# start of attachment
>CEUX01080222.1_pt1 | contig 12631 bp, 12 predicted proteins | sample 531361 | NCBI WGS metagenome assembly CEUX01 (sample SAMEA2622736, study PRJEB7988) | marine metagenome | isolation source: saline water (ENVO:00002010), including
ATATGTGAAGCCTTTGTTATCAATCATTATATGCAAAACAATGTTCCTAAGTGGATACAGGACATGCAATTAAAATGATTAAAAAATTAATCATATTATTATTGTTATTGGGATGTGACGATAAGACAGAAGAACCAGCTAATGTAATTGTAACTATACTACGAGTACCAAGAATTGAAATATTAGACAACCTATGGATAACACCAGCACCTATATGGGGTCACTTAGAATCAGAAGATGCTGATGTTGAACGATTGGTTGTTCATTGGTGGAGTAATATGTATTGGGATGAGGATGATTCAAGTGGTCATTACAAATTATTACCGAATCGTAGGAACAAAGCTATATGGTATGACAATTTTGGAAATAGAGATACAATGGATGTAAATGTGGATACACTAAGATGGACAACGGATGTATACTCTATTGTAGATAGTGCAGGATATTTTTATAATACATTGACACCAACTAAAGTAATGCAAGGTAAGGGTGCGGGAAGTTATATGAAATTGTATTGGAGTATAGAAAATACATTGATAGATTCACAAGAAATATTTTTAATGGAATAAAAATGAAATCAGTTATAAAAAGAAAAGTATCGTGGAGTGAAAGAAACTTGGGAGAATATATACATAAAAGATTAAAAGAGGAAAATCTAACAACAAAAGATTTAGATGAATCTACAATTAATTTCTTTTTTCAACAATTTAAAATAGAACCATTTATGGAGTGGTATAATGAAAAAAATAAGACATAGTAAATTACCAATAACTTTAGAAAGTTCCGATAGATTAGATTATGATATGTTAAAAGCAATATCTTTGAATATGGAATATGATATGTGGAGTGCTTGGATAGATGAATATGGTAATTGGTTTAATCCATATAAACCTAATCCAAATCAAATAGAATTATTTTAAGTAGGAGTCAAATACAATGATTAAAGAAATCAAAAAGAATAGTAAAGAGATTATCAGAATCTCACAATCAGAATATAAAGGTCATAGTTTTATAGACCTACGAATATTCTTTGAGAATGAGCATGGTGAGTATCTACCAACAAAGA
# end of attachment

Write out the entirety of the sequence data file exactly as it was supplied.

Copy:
>CEUX01080222.1_pt1 | contig 12631 bp, 12 predicted proteins | sample 531361 | NCBI WGS metagenome assembly CEUX01 (sample SAMEA2622736, study PRJEB7988) | marine metagenome | isolation source: saline water (ENVO:00002010), including
ATATGTGAAGCCTTTGTTATCAATCATTATATGCAAAACAATGTTCCTAAGTGGATACAGGACATGCAATTAAAATGATTAAAAAATTAATCATATTATTATTGTTATTGGGATGTGACGATAAGACAGAAGAACCAGCTAATGTAATTGTAACTATACTACGAGTACCAAGAATTGAAATATTAGACAACCTATGGATAACACCAGCACCTATATGGGGTCACTTAGAATCAGAAGATGCTGATGTTGAACGATTGGTTGTTCATTGGTGGAGTAATATGTATTGGGATGAGGATGATTCAAGTGGTCATTACAAATTATTACCGAATCGTAGGAACAAAGCTATATGGTATGACAATTTTGGAAATAGAGATACAATGGATGTAAATGTGGATACACTAAGATGGACAACGGATGTATACTCTATTGTAGATAGTGCAGGATATTTTTATAATACATTGACACCAACTAAAGTAATGCAAGGTAAGGGTGCGGGAAGTTATATGAAATTGTATTGGAGTATAGAAAATACATTGATAGATTCACAAGAAATATTTTTAATGGAATAAAAATGAAATCAGTTATAAAAAGAAAAGTATCGTGGAGTGAAAGAAACTTGGGAGAATATATACATAAAAGATTAAAAGAGGAAAATCTAACAACAAAAGATTTAGATGAATCTACAATTAATTTCTTTTTTCAACAATTTAAAATAGAACCATTTATGGAGTGGTATAATGAAAAAAATAAGACATAGTAAATTACCAATAACTTTAGAAAGTTCCGATAGATTAGATTATGATATGTTAAAAGCAATATCTTTGAATATGGAATATGATATGTGGAGTGCTTGGATAGATGAATATGGTAATTGGTTTAATCCATATAAACCTAATCCAAATCAAATAGAATTATTTTAAGTAGGAGTCAAATACAATGATTAAAGAAATCAAAAAGAATAGTAAAGAGATTATCAGAATCTCACAATCAGAATATAAAGGTCATAGTTTTATAGACCTACGAATATTCTTTGAGAATGAGCATGGTGAGTATCTACCAACAAAGA